"The Scripture weighs very heavily toward the fact that innocent children are in heaven, redeemed and dwelling in the presence of God." 41
Though babies do not have the ability to accept Christ, Christ is gracious to accept them. Quoting John Calvin, MacArthur says, "Those little children have not yet any understanding to desire His blessing, but when they are presented to Him, He gently and kindly receives them, and dedicates them to the Father by a solemn act of blessing." 60
"The saving grace given to an infant who as no part whatsoever in his salvation is a perfect example of salvation, which is always wrought sovereignly by God through grace." 77
"If we understand God by His nature as a Savior (see 1 Tim. 1:1; 4:10), is it not the truest expression of God's heart that He chooses to save infants?" 79
I'll end with this:
"Yes, children are in need of a Savior.
"Yes, God has provided a Savior for them, Jesus Christ.
"Yes, all children who die before they reach a state of moral awareness and culpability in which they understand their sin and corruption--so that their sins are deliberate--are graciously saved eternally by God through the work of Jesus Christ. They are counted as elect by sovereign choice because they are innocent of willful sin, rebellion, and unbelief, by which works they would be justly condemned to eternal punishment." 89-90
These are small snippets of the comfort this book, written through searching of the Scriptures, can give. There is so much more, but I'll leave it here.
We know Isaiah is with Christ, free from all the pain and hardship, as well as the sin and temptation of this world. We do not grieve that he is with Christ, we grieve only for ourselves, for our empty arms, for the son we can't know until we are reunited. He has gone ahead of us...but we will be reunited in Perfection.
If you have questions, please let me know, I'll do my best to answer or direct you to someone who can.
It's been nearly a month since Isaiah was taken Home. How are we doing? I don't really know.
Most of the time we're fine.
I'm pretty much healed from the delivery. This helps a lot, I think, with the fits of anger I had the first two weeks after he left us. My appetite, after an initial decrease, is back to normal. Unfortunately, my hair, which has just started growing back from my post-Charlie-pardem hair loss, coming back in wild wings in awkward places, is now falling out again. This is very frustrating, not to mention disgusting. I can't pick Charlie up from the floor without then having to pluck obscene amounts of hair from between her toes and fingers...sigh.
I am still very tired. No one told Charlie that mommy's body is recovering from chaos, and filling to the brim with excess hormones, so she's being the busy 10 month old she is, and I'm doing my best to keep up on about 6 hours of sleep a night.
Initially I had such a great perspective on this whole thing. The baby center we were in plays a little lullaby every time a baby was born, and as I labored to birth our stillborn son, I surprised myself with being happy for those mommy's who were marvelling over their new baby. I had expected to be bitter, but I was so glad that they were spared from my pain. I also surprised myself to discover that it's now that I'm bitter. I see pregnant women everywhere, and experience varying levels of jealousy, from slight (generally people I know) to extreme (strangers). I see people carrying newborns or playing with their baby boys and feel a lot of self pity. Why did this have to happen to us, is a common refrain in my mind.
I've learned the things that will set me off - some I can avoid (gazing at the baby boy clothes at H&M and thinking of what I would be buying had things gone differently), some I can't (pregnant women are every where. You can't dodge 'em.)
I often want to feel numb. I have a stack of cards and a dried rose from a flower arrangement waiting to find their place in the keepsake box from the hospital. Although the box is sitting in my line of vision most of the day, I dread opening it, and feeling the pain that, in a way, I've buried in it. As long as I don't open that box, see his tiny footprints, the notes from our nurses, the reminders of the son who went ahead of us, I can contain myself. I don't have to feel.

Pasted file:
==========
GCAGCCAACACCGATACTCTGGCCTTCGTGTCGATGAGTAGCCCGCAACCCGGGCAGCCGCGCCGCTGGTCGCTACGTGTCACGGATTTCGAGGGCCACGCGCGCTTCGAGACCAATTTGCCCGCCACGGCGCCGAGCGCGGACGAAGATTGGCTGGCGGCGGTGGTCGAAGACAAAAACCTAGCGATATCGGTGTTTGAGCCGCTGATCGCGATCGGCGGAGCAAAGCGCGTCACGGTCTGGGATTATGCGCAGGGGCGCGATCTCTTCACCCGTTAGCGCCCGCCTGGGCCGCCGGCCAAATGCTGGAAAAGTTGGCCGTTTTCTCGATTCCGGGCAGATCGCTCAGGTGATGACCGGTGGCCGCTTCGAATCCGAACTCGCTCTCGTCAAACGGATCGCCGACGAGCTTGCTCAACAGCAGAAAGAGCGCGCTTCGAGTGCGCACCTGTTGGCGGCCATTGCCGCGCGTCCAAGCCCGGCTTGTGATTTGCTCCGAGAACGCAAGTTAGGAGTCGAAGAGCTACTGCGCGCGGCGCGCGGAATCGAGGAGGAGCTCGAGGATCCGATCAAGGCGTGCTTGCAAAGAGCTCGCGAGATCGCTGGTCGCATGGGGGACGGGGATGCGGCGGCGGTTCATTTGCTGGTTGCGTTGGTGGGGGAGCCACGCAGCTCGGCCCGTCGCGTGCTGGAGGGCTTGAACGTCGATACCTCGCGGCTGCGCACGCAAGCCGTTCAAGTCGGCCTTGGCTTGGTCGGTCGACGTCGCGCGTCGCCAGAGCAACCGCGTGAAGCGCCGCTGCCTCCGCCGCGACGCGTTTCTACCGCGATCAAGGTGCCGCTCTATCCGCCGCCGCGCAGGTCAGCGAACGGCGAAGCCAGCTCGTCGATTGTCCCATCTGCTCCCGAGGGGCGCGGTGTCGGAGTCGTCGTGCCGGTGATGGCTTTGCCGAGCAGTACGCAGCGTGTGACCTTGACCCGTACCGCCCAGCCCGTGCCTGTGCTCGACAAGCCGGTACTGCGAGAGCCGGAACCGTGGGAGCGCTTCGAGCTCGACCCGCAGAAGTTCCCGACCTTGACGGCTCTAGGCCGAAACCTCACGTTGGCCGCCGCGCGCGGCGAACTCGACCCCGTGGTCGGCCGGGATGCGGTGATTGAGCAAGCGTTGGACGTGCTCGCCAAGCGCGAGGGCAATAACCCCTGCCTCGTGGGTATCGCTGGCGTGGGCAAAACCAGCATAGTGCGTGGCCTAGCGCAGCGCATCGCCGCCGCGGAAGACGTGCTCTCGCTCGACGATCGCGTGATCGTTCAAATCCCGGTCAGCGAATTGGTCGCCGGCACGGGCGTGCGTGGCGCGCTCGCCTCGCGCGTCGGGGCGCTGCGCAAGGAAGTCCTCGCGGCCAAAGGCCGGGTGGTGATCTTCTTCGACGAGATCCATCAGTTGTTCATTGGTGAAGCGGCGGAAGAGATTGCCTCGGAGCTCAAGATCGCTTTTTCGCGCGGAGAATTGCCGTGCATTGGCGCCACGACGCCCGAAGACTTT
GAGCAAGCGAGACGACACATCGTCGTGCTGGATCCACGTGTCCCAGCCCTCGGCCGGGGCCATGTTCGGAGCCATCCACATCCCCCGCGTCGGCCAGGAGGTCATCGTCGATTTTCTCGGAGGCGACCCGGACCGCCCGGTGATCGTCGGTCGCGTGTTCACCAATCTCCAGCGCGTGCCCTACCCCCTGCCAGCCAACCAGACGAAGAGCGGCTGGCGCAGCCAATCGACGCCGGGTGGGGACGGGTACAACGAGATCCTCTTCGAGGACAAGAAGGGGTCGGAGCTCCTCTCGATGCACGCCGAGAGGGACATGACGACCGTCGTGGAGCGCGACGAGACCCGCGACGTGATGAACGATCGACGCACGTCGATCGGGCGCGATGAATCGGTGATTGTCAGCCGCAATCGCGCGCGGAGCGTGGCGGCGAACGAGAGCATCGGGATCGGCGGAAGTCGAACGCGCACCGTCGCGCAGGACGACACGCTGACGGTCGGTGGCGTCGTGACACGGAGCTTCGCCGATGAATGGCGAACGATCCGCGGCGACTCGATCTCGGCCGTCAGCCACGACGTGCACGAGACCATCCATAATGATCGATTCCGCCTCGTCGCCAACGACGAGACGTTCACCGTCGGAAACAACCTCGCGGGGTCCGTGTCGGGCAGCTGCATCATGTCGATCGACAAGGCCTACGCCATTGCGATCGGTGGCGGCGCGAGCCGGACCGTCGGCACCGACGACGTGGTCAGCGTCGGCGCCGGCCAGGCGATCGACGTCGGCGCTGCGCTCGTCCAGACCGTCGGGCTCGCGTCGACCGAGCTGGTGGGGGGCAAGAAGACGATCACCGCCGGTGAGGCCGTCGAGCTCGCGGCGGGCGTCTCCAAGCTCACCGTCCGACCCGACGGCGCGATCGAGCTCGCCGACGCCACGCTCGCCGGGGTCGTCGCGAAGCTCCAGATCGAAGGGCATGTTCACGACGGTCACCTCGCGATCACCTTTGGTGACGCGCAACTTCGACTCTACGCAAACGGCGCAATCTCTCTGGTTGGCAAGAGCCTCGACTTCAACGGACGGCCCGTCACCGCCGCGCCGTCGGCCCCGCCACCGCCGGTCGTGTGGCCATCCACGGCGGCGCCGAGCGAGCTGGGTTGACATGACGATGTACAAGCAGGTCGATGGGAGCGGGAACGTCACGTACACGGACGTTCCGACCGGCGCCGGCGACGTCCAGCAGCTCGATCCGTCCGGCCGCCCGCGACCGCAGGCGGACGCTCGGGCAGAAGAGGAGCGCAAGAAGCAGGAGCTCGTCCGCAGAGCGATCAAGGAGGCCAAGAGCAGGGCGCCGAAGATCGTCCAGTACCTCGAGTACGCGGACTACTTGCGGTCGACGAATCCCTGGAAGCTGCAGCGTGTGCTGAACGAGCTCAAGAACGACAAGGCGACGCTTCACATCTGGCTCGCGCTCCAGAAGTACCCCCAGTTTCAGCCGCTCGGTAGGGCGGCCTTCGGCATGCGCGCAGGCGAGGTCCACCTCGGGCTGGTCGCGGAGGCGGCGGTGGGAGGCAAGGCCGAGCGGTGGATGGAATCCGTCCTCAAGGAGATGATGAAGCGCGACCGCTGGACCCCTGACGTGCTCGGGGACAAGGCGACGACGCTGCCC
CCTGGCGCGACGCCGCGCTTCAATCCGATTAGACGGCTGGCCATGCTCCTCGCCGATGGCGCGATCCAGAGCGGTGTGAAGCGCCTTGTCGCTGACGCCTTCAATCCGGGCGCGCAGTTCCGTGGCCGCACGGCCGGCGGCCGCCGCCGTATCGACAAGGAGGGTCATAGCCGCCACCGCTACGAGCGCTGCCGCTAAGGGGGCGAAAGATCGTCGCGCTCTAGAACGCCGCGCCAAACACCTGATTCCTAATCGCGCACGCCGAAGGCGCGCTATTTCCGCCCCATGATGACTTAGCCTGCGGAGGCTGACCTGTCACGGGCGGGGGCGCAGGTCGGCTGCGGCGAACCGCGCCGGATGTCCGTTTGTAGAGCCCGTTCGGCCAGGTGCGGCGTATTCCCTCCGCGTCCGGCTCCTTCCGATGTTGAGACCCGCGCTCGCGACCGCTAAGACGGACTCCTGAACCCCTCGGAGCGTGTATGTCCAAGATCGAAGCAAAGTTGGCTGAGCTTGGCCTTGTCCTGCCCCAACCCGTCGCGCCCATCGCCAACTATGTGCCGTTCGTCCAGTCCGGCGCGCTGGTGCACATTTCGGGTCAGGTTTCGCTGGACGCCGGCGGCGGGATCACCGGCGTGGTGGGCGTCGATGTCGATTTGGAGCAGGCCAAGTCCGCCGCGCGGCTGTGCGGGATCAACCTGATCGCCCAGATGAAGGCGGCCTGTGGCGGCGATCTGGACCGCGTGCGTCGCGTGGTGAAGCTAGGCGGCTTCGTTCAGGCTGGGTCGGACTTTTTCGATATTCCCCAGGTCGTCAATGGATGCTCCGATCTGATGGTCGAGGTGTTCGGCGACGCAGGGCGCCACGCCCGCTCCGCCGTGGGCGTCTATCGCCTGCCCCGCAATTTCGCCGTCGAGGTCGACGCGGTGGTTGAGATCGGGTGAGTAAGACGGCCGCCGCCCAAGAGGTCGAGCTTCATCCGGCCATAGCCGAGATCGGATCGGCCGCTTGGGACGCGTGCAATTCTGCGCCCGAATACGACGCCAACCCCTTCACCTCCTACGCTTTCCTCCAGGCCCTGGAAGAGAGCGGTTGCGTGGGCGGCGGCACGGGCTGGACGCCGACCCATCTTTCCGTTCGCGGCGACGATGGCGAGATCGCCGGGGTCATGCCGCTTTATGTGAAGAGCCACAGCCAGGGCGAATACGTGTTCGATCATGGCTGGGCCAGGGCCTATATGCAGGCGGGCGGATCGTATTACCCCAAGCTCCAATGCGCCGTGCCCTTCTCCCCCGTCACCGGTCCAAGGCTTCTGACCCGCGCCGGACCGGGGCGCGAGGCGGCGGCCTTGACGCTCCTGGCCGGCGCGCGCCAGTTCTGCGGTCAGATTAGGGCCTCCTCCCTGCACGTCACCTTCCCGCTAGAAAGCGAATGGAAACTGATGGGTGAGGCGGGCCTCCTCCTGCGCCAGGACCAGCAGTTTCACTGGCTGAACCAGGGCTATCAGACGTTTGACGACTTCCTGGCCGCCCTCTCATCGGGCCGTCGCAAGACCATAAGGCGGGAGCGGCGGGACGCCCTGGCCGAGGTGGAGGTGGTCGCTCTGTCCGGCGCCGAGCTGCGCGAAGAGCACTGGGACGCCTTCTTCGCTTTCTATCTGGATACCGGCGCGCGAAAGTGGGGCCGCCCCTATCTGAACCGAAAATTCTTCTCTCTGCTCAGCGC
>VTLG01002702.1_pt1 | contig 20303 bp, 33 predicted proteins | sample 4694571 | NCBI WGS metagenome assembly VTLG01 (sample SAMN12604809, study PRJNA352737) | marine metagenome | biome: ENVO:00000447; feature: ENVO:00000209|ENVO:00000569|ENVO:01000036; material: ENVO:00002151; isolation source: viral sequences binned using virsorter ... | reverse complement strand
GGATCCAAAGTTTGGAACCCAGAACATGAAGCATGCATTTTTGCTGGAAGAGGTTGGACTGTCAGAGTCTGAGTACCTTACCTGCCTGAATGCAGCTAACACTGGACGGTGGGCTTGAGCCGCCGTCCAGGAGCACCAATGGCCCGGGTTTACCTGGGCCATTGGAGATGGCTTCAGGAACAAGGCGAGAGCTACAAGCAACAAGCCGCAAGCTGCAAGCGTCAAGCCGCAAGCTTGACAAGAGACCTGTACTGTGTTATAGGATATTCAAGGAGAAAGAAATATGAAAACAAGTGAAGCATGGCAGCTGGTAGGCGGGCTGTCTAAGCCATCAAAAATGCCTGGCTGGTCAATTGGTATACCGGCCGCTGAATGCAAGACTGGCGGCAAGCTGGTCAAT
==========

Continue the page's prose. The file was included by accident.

It's a really hard thing, grieving for someone who was such a large part of you, but whom you never knew. I don't really know how to do it. For 19 weeks he was growing in me, reminding me he was there first with cravings for salty foods, then spicy foods, then with the nudges that a mother can't get enough of. Then he was gone. In my arms for the briefest moment, then presented to me as ashes in a little wooden box. It's almost surreal. I told a friend recently that sometimes I feel like I'm recovering from a disease. I was hospitalized, sent home to recover, then sent a nice big bill as a reminder. There's no baby at my breast, no first smiles to wait eagerly for, just another bill to stress over.
Tim is experiencing this in an entirely different way. When he told his coworkers that we lost the baby, the reaction, for the most part was, "Oh yeah, I knew someone who had a miscarriage once. That sucks." and on they go with whatever work related thing they have.
To say "That sucks" to someone who actually held his dead child in his arms doesn't cut it. I watched my husband sob when the nurse sadly said, "A little baby boy," as she wrapped him up for us to hold. Tim clung to him, holding him longer than even I did, kissing his face, gazing at his hands, already missing the boy we'll never know. So, I'm beyond frustrated that his coworkers aren't more sympathetic, and even more so that some of them hold grudges over having to cover for him for those three days he took to be with me in the hospital and at home while we grieved.
Reading this through, it kinda sounds like we're a mess. Sometimes we (usually me) are. But day to day, we're doing really well. We have hope and faith that Isaiah is with Christ in Heaven, and that eases the blow of his loss immensely. It enables us to pull ourselves, or eachother, from despair. To seek strength in the Lord. To be better parents to Charlie, not taking her for granted. This post was written purely from my human response to my loss, but there's a lot more to it.
We have hope, and I'm going to tell you about it. Read on, friends.